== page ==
Hardiness: USDA Zone 2a: to -45.5 °C (-50 °F) USDA Zone 2b: to -42.7 °C (-45 °F) USDA Zone 3a: to -39.9 °C (-40 °F) USDA Zone 3b: to -37.2 °C (-35 °F) USDA Zone 4a: to -34.4 °C (-30 °F) USDA Zone 4b: to -31.6 °C (-25 °F) USDA Zone 5a: to -28.8 °C (-20 °F) USDA Zone 5b: to -26.1 °C (-15 °F) USDA Zone 6a: to -23.3 °C (-10 °F) USDA Zone 6b: to -20.5 °C (-5 °F) USDA Zone 7a: to -17.7 °C (0 °F) USDA Zone 7b: to -14.9 °C (5 °F) USDA Zone 8a: to -12.2 °C (10 °F) USDA Zone 8b: to -9.4 °C (15 °F)
On Mar 26, 2012, grden4yrs from Covington, KY (Zone 6a) wrote:
Started these bulbs from a freebie packet. They are dainty and bright blue. I have never kept them in a moist place. They are in a somewhat shady area growing alongside the arum plant. I always look forward to seeing them bloom. Live in Ft. Mitchell, KY.
On Mar 26, 2012, Easternfan from Moncton, NB (Zone 4b) wrote:
I bought small bulbs about 10 years ago for a flowering plant that was called "muscari". I planted it, it has grown, not over-abundantly, but it is hardy. I live in New Brunswick, Canada. It never gets watered, it has basically grown on its own, wild, since that time. I've never split it or moved it. It is beautiful and a wonderful bright spot on a brown lawn, it grows that early. I've never heard it called Siberian Squill, only Muscari-- that's what the package said!
On Mar 15, 2008, rebecca101 from Madison, WI (Zone 5a) wrote:
I love scilla and especially this cultivar. Amazing and unusual shade of blue - bright yet intense, neither dark nor light. It makes a carpet of blue over time. Blooms last about a month - all April here.
On Jun 14, 2006, JenniferE from Lebanon, PA (Zone 6a) wrote:
I love blue, and this flower is truly blue! It fills in more each year. I interplant it with Ceratostigma plumbaginoides, which comes up when the squill is finishing up and provides blue flowers from summer to fall.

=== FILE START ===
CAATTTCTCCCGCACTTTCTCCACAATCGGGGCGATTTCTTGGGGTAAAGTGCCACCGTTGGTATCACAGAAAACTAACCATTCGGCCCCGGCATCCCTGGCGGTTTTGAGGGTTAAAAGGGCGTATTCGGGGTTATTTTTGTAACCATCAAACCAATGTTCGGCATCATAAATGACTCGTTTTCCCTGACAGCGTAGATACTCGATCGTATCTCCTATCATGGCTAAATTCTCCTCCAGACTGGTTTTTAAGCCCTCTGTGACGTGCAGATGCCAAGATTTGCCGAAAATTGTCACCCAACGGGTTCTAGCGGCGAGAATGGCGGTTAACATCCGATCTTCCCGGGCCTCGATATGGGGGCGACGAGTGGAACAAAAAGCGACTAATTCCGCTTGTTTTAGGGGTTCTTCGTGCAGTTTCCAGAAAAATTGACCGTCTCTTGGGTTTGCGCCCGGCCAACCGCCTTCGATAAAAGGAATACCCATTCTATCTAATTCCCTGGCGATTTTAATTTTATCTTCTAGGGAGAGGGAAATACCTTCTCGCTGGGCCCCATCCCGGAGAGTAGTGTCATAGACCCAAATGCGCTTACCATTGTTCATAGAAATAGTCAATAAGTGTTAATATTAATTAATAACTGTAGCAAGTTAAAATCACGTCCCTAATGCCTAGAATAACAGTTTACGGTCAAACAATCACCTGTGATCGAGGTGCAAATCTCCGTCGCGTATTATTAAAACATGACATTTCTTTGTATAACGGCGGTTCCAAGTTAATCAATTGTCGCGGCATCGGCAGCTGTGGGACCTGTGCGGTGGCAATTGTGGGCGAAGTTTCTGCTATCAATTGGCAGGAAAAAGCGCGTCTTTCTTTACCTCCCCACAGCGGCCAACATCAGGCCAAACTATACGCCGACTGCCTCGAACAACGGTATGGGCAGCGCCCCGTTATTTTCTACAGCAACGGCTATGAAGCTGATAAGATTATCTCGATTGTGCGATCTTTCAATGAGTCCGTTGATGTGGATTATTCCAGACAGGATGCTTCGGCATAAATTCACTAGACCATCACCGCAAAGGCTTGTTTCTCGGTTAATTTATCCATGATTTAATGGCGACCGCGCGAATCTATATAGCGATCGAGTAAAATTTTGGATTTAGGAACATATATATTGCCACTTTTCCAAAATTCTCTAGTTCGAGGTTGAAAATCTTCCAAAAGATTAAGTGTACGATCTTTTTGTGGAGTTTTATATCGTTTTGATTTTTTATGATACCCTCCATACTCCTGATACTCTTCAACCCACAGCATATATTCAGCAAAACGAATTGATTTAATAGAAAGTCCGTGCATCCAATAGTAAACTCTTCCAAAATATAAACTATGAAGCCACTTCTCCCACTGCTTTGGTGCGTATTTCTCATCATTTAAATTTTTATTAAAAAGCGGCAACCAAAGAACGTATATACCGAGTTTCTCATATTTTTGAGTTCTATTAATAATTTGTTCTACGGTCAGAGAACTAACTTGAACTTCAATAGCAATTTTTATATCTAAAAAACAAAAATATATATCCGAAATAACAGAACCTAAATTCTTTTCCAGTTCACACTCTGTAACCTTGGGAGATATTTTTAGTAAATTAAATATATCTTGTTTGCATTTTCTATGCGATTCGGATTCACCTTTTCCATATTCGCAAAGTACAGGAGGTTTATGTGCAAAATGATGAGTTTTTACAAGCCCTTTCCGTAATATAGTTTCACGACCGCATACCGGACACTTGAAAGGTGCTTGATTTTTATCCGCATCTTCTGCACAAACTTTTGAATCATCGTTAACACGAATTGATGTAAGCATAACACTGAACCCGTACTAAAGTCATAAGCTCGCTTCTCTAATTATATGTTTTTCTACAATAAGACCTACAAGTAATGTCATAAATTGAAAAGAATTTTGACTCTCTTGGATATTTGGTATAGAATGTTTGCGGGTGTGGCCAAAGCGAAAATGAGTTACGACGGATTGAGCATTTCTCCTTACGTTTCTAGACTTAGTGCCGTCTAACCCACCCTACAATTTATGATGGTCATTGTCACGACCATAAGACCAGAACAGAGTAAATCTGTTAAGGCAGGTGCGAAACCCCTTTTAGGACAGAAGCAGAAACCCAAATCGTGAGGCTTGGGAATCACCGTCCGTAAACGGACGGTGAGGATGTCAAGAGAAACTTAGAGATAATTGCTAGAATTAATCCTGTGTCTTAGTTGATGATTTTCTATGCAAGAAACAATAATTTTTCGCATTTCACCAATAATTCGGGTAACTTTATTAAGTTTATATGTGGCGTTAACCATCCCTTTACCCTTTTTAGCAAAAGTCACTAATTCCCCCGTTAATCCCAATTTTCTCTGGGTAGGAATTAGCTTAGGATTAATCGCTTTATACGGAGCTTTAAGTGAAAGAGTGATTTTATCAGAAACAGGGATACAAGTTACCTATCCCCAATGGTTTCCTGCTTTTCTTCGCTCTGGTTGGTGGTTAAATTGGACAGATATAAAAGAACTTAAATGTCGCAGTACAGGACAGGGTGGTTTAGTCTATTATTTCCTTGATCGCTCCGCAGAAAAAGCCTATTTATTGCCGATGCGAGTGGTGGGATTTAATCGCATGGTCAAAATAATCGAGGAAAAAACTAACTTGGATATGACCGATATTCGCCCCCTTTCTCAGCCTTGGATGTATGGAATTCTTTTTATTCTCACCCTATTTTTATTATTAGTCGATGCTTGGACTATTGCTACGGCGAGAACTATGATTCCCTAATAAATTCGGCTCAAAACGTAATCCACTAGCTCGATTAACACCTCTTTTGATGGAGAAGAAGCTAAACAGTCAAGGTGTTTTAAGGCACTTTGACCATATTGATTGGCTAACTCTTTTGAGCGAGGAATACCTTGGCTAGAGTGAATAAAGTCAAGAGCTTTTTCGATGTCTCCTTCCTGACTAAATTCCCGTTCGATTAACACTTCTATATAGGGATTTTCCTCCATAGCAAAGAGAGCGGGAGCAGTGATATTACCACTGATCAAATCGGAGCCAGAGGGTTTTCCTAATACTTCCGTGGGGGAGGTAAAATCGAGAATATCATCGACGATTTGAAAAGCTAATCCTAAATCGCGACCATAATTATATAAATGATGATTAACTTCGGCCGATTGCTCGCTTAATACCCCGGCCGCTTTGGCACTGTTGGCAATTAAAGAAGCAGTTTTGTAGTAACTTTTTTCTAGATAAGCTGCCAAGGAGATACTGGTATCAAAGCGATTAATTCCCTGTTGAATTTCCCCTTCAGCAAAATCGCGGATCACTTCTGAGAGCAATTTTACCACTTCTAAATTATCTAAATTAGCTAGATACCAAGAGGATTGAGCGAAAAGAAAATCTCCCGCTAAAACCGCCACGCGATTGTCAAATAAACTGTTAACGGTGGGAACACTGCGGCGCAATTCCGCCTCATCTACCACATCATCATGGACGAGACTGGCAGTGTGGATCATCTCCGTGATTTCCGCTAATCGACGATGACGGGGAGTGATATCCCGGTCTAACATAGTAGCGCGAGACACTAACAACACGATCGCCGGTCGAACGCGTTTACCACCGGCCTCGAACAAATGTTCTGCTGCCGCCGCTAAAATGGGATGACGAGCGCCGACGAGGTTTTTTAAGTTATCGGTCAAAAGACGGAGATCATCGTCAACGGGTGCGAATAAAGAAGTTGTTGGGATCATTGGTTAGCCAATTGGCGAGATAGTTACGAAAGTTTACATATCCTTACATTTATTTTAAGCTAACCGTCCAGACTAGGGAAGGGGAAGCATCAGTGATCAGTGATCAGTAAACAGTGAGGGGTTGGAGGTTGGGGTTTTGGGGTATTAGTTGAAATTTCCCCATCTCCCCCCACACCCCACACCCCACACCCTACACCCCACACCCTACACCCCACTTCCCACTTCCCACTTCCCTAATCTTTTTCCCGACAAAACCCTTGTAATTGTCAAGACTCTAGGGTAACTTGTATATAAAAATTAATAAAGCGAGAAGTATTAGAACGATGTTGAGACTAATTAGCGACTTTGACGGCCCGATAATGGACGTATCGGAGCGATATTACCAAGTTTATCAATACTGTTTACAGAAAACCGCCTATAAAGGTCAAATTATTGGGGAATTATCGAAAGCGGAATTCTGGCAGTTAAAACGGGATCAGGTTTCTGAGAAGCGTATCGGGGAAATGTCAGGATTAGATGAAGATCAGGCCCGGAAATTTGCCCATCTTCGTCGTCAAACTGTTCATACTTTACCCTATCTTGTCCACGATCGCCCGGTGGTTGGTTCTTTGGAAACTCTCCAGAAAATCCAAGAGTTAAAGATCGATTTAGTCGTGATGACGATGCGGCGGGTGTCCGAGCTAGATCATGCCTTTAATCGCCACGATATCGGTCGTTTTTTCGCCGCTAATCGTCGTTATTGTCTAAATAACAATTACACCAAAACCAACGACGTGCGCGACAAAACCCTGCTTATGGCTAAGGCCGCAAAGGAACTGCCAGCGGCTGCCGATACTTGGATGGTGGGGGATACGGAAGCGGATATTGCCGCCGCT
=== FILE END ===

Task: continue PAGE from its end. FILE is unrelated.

On Mar 30, 2006, ineedacupoftea from Denver, CO wrote:
This popular cultivar, is, in fact, an improvement over the species. When comparing them, 'Spring Beauty' is a slightly deeper blue (to begin) but mainly that the larger flowers open up wider and are outward facing. (So as to lend more viewable surface-area to color.) Not a cultivar to be chosen if the pendulous flower form of S. siberica is what makes your happy.
Just a perfect true blue for a big "splash" or a mass-planted "ocean."
This plant has been said to grow in the following regions:
, Steamboat Springs, Colorado Crystal Lake, Illinois Anderson, Indiana Indianapolis, Indiana Barbourville, Kentucky Hebron, Kentucky South China, Maine Lexington, Massachusetts Westborough, Massachusetts Ann Arbor, Michigan Dearborn, Michigan Grand Rapids, Michigan Grosse Pointe Farms, Michigan Lake Park, Minnesota Brunswick, Missouri Astoria, New York Beaufort, North Carolina East Norriton, Pennsylvania Lebanon, Pennsylvania Provo, Utah Dishman, Washington Shorewood Hills, Wisconsin